Divorce involves a great deal more than just adding up the value of your assets and cutting the total down the middle, particularly with regard to retirement benefits. Tax ramifications, costs, your age, and the date of acquisition can skew even the most well-intentioned division and make it lopsided. Federal law intersects with state law to create a complicated picture.
You may not have a right to half your husband's retirement benefits at the time of your divorce. The only portion subject to division is that which accrued during your marriage. For example, if he worked for the same employer and contributions were made to his 401(k) over the course of 30 years, but you've only been married for 20 years, you're entitled to a share of two-thirds of its value. The premarital portion is your husband's separate property. Likewise, you may not be entitled to 50 percent of that two-thirds portion. The nine community property states typically divide the marital portion in half, but the remaining states divide marital property in a way that seems equitable or fair to a judge. If you live in one of these states and a court were to decide the division, several factors might convince a judge to award you more or less than 50 percent of the marital share.
Transferring the Funds
With the exception of IRAs and SEPs, most retirement plans require qualified domestic relations orders – QDROs – to effectuate the transfer of your husband's retirement funds into your name. The Employee Retirement Income Security Act of 1974 prohibits a plan participant's benefits from being diverted to anyone else, but a QDRO overrides this provision. QDROs are complicated documents, tailored individually to plan providers, so you'll have to have an expert draw one up for you. Many lawyers prefer to hire accountants to draft QDROs rather than do so themselves. This can cost several hundred dollars. If you're considering your budget post-divorce, you might want to try to negotiate this fee with your husband as part of your divorce settlement. Typically, however, the cost falls to the spouse receiving the benefits.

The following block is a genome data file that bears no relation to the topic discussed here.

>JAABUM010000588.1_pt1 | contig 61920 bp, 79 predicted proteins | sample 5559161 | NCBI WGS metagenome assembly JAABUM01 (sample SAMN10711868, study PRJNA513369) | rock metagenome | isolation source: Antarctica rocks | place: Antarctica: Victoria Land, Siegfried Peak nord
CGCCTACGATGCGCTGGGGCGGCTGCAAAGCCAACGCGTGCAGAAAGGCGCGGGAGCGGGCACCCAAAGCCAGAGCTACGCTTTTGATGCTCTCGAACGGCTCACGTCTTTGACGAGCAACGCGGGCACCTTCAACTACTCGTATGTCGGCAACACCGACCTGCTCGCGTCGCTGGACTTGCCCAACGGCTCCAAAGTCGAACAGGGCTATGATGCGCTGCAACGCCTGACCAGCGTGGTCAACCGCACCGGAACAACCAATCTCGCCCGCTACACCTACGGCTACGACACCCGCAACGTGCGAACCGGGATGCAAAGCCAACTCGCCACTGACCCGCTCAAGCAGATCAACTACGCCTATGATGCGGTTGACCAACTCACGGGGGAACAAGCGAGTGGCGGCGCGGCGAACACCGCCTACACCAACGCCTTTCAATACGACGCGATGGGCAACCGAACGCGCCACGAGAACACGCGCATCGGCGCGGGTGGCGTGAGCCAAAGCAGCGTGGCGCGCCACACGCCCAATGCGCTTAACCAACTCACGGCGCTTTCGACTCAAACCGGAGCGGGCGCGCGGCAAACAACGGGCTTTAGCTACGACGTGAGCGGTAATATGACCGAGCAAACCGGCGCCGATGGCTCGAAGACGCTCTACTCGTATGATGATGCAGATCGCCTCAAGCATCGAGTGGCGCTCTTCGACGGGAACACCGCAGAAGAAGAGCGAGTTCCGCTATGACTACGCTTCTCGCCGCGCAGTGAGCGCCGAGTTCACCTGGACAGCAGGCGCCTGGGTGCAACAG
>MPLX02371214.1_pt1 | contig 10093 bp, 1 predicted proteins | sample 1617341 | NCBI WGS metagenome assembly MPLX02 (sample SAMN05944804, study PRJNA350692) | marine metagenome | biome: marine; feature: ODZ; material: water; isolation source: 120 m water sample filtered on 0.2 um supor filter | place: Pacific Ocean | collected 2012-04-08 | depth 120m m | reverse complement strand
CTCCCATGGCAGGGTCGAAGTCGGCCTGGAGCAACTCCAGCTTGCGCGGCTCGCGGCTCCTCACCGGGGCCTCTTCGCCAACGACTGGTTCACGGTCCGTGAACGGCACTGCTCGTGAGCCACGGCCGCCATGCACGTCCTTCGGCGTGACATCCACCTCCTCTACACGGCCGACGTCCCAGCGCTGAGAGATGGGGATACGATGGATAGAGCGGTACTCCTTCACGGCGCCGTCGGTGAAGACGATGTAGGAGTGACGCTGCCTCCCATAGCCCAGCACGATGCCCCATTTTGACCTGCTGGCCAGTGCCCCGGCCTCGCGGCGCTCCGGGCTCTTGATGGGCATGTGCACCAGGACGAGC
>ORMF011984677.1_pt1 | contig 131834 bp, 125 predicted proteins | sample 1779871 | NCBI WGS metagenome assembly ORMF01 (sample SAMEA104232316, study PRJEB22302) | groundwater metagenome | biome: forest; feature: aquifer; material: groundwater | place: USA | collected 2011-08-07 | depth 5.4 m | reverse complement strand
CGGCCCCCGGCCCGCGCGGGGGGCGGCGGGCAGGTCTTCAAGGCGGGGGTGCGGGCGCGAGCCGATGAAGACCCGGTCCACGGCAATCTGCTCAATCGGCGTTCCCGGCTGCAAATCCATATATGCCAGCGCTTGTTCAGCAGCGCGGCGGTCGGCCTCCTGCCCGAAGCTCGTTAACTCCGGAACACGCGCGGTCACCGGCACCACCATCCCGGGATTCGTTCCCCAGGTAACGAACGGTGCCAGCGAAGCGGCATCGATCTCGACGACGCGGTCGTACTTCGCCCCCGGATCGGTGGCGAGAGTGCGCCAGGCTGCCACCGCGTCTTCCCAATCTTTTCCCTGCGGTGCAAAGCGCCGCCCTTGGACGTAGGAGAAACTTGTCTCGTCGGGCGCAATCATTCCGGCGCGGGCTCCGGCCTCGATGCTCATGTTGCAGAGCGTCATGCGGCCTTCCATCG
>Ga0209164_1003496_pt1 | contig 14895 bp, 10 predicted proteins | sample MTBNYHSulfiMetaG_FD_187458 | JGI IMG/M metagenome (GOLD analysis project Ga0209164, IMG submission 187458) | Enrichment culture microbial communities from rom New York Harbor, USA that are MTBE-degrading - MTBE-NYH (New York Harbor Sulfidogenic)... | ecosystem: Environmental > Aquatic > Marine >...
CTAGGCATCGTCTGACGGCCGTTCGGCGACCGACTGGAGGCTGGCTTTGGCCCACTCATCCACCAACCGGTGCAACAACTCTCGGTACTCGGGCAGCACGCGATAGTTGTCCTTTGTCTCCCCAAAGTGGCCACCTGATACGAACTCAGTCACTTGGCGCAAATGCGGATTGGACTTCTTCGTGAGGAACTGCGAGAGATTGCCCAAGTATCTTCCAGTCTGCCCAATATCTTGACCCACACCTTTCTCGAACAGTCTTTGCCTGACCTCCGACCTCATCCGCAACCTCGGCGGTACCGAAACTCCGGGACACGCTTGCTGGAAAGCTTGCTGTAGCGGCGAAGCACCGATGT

Now Vs. Later
Some retirement plans will allow you to cash out your share of your husband's benefits, but others will not. You might have to take the benefits as distributions beginning when either you or your husband reach retirement age. If you're a long way from retirement and you need cash now, such as if you want to buy a home, speak with your lawyer or a financial planner about the advisability of taking a more liquid asset in your divorce settlement rather than one that may not help you for years to come.
A QDRO allows you and your husband to roll over a portion of his retirement benefits without suffering the usual 10 percent early withdrawal penalty. This is true even if you decide to cash out your share and his plan allows it. If you do take the cash, however, it's reportable to you as income in the year you take it. This can bump you into a higher tax bracket, so – depending on other issues – you might want to reconsider how you're going to take the distribution.
Social Security retirement benefits are not marital assets. This isn't to say they can't affect the terms of your divorce in other ways, but federal law doesn't allow the court to divide these benefits and give half to you at the time your husband begins receiving them. Your husband's benefits might affect issues of alimony, however, if you're already at retirement age at the time you divorce. Alimony is usually based on factors such as your husband's income, your need for financial assistance, and the length of your marriage.
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- Forbes: How Divorcing Women Should Handle Retirement Accounts and Pension Plans
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- Bedrock Divorce Advisors: Do You Live in a Community Property State or an Equitable Distribution State?
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